Rage. Even the sound of this word seems daunting. Anger, fury, wrath, viciousness, hostility, aggression — what exactly is rage?
Anger is a natural reaction when someone wrongs you, and it’s a way of communicating injustice. Rage is an extreme expression of anger and escalation in emotional intensity. A person in an episode of rage frenzy loses capacity for rational thought and reasoning.
And what precipitates rage explosions? Frustration, stress, distress; perceived or actual loss of control or power; being denied something we think we deserve; being unfairly mistreated; or when someone or something threatens a loved one.
While some individuals experience ongoing rage episodes; others simmer, boil, stew and then blast off. And rage intensity falls on a 1 to 10 scale. But, other emotions lie beneath rage: embarrassment, disappointment, fear, rejection, jealousy, anxiety.
Researchers study causes in order to find solutions. What ignites the dynamite reaction? What is behind explosive outbursts of anger or “rage attacks?” What happens when anger turns into a toxic emotional rampage? What motivates the mind of a human being trapped in a cycle of raging behaviors?
Road rage. According to a 2014 article by the American Psychological Association, “Research suggests that young males are the most likely to perpetrate road rage. Environmental factors such as crowded roads can boost anger behind the wheel. Certain psychological factors, including displaced anger and high life stress, are also linked to road rage. In addition, studies have found that people who experience road rage are more likely to misuse alcohol and drugs.”
Psychologist Jerry Deffenbacher of Colorado State University found that individuals who rage on roads (and other drivers) engage in hostile or aggressive thinking, take more risks on the road, get angry faster and behave more aggressively, had twice as many car accidents in driving simulations, and experience more anxiety and impulsiveness.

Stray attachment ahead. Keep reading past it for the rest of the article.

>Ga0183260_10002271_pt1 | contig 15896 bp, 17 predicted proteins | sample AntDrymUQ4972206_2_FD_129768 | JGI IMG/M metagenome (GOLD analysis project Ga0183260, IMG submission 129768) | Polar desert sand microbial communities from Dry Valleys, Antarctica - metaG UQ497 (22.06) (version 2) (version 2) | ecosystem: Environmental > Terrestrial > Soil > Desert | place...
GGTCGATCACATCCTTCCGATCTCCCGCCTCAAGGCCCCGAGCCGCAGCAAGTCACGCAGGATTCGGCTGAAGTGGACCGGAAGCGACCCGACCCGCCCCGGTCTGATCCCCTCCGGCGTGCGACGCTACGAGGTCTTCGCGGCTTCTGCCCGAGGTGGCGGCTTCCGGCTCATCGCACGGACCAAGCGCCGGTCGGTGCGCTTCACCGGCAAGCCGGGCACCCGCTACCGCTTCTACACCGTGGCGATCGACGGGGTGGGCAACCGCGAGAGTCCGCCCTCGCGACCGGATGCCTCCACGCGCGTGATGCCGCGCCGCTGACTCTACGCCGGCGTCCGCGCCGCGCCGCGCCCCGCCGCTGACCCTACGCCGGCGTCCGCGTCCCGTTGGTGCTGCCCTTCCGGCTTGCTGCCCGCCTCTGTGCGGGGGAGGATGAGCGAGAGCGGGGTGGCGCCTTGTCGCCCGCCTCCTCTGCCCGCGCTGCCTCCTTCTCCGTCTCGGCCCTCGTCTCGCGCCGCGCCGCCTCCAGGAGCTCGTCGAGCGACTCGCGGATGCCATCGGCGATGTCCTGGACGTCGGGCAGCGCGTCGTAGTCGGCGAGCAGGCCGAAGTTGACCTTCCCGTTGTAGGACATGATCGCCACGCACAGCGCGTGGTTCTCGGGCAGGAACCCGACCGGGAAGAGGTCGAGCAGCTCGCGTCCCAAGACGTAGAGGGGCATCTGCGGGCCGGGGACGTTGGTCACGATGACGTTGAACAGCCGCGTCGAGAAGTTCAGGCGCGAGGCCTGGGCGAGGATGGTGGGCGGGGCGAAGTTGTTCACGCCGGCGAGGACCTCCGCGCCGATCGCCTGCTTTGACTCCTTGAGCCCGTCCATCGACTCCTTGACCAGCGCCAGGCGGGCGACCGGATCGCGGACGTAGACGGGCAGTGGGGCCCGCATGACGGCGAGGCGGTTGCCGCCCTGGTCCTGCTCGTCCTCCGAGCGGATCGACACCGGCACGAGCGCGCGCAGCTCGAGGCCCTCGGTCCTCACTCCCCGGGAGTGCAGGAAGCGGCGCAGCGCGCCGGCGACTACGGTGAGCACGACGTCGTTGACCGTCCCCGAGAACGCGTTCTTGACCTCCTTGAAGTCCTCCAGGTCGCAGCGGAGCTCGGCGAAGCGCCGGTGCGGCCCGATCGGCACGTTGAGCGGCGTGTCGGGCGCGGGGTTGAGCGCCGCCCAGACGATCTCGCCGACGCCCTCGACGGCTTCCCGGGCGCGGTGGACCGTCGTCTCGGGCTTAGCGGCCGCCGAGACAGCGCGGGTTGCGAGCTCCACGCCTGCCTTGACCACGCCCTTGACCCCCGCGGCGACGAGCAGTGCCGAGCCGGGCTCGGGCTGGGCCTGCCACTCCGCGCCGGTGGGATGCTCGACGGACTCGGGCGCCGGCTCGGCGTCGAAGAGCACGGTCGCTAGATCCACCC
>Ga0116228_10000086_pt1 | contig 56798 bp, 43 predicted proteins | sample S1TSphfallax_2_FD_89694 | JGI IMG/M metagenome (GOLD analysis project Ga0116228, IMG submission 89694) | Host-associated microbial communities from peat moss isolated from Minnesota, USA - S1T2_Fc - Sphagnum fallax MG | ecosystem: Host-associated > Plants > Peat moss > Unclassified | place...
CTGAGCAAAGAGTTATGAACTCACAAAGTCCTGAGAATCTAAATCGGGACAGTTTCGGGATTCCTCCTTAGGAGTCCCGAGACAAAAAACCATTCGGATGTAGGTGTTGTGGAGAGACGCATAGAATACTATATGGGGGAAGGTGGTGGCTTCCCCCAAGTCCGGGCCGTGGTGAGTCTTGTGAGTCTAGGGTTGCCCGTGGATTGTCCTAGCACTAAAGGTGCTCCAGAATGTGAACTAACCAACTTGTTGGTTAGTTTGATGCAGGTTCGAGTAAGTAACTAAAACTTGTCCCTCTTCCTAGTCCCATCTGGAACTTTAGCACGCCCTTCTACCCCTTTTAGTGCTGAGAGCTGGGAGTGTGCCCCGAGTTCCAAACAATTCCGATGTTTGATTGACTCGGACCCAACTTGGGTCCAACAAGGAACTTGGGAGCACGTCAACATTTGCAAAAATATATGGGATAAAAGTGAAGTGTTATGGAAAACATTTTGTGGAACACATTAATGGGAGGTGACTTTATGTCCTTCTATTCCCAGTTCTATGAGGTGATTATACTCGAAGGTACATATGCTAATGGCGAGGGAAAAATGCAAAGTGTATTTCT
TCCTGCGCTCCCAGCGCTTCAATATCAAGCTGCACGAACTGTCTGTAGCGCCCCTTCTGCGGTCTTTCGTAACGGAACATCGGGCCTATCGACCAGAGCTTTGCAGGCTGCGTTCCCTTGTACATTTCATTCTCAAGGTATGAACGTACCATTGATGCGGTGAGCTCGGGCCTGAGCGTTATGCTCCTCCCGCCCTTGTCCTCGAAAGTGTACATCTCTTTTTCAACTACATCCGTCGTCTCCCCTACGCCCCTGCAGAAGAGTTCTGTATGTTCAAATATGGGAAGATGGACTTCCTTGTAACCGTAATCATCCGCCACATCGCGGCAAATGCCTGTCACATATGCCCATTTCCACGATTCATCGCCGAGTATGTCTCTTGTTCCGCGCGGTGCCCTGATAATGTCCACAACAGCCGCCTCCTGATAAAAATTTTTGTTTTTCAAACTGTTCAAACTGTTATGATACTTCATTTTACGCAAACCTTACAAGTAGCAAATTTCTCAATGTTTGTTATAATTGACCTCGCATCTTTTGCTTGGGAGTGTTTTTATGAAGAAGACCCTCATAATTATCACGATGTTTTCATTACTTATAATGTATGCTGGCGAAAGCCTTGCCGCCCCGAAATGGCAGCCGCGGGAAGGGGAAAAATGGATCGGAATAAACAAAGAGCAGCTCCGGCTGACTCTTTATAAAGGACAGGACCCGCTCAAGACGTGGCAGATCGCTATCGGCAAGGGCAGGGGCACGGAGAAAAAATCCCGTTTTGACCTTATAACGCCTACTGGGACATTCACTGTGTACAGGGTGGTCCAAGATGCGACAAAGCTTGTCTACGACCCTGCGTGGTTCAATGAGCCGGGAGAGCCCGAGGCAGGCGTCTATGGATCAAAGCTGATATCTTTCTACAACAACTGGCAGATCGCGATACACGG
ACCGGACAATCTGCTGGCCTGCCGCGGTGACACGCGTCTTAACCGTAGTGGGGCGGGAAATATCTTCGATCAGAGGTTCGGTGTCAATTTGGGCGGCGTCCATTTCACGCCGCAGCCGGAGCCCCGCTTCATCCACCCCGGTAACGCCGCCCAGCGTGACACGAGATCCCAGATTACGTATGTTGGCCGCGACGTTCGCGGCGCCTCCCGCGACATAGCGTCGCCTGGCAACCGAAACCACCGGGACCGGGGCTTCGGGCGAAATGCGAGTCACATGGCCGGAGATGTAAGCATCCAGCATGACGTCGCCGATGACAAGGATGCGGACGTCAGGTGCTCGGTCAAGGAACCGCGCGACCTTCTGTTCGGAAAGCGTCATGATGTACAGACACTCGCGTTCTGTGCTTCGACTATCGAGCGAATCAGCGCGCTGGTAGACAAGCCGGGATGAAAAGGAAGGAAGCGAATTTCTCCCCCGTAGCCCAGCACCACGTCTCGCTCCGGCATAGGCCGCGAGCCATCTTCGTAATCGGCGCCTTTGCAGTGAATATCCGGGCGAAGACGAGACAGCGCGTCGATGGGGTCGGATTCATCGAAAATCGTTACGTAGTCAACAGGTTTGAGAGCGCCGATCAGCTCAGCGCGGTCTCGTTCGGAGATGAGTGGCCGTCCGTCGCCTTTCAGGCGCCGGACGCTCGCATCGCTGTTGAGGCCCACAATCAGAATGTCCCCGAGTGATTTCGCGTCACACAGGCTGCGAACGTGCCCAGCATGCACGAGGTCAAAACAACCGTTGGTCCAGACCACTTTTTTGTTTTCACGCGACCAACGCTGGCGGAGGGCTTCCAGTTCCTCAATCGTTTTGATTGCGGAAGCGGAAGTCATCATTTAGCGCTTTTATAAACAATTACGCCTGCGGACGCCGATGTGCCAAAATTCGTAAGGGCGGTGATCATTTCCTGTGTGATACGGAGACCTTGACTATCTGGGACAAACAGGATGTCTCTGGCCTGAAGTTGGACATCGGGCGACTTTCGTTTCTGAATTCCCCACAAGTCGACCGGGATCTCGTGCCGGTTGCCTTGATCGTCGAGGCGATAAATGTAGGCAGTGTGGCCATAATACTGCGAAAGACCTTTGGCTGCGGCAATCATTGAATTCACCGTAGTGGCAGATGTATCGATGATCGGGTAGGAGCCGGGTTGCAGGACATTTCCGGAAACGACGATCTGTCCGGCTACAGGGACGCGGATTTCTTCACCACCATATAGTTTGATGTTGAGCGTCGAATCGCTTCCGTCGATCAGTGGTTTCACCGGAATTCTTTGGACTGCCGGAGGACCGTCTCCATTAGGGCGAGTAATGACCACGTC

Workplace rage. Recent research indicates that anger workplace triggers include feeling unfairly treated by others, obstacles blocking goals, and clashes in personalities and attitudes.
When fired or disgruntled employees commit violent revenge, it’s referred to as workplace rage. However, other factors come into play when an individual opens fire on former or current coworkers.
Relationship rage. According to the National Coalition Against Domestic Violence, 72 percent of all murder-suicides involve an intimate partner; 94 percent of the victims of these murder suicides are female. The presence of a gun in a domestic violence situation increases the risk of homicide by 500 percent. However, violence in intimate relationships is due to a partner’s faulty belief that he/she is entitled to control and power over the other, and rage is a byproduct.
Pathological rage. The “Diagnostic and Statistical Manual of Mental Disorders” (DSM–5), the big book mental health professionals use to diagnosis clients, identifies rage attacks as “intermittent explosive disorder” (IED). The signs, symptoms and behaviors are characterized by expression of pathological impulsive aggression.
Justice rage. Are there situations when rage is justified? We can absolutely give credence to the feelings of rage that a parent of a murdered child experiences. Or the rage a child feels when a parent is murdered. Injustice provokes a gamut of powerful emotions.
How do humans cope with the injustices on planet Earth, including innocents who are slaughtered by genocide or mass shootings or suicide bombers? Many individuals channel intense outrage by becoming humanitarian advocates, civil rights leaders and champions of victims. Rage can be harnessed as a motivational force to help others. John Walsh, host of “America’s Most Wanted,” is an example. After his son was abducted and murdered, Walsh became a criminal investigator and victim rights advocate.
How does rage affect the body?
According to a 2014 study from Harvard School of Public Health, being filled with rage undermines your psychological and physical well-being and affects your immune system, and a “hostile heart” can lead to cardiovascular problems. Chronic, explosive rage has serious consequences for your mental and physical health and your personal and professional relationships. Seek counseling because help is available for you or for someone you know.
Melissa Martin, Ph.D., is an author, self-syndicated columnist, educator and therapist. She resides in Scioto County, Ohio. www.melissamartinchildrensauthor.com.
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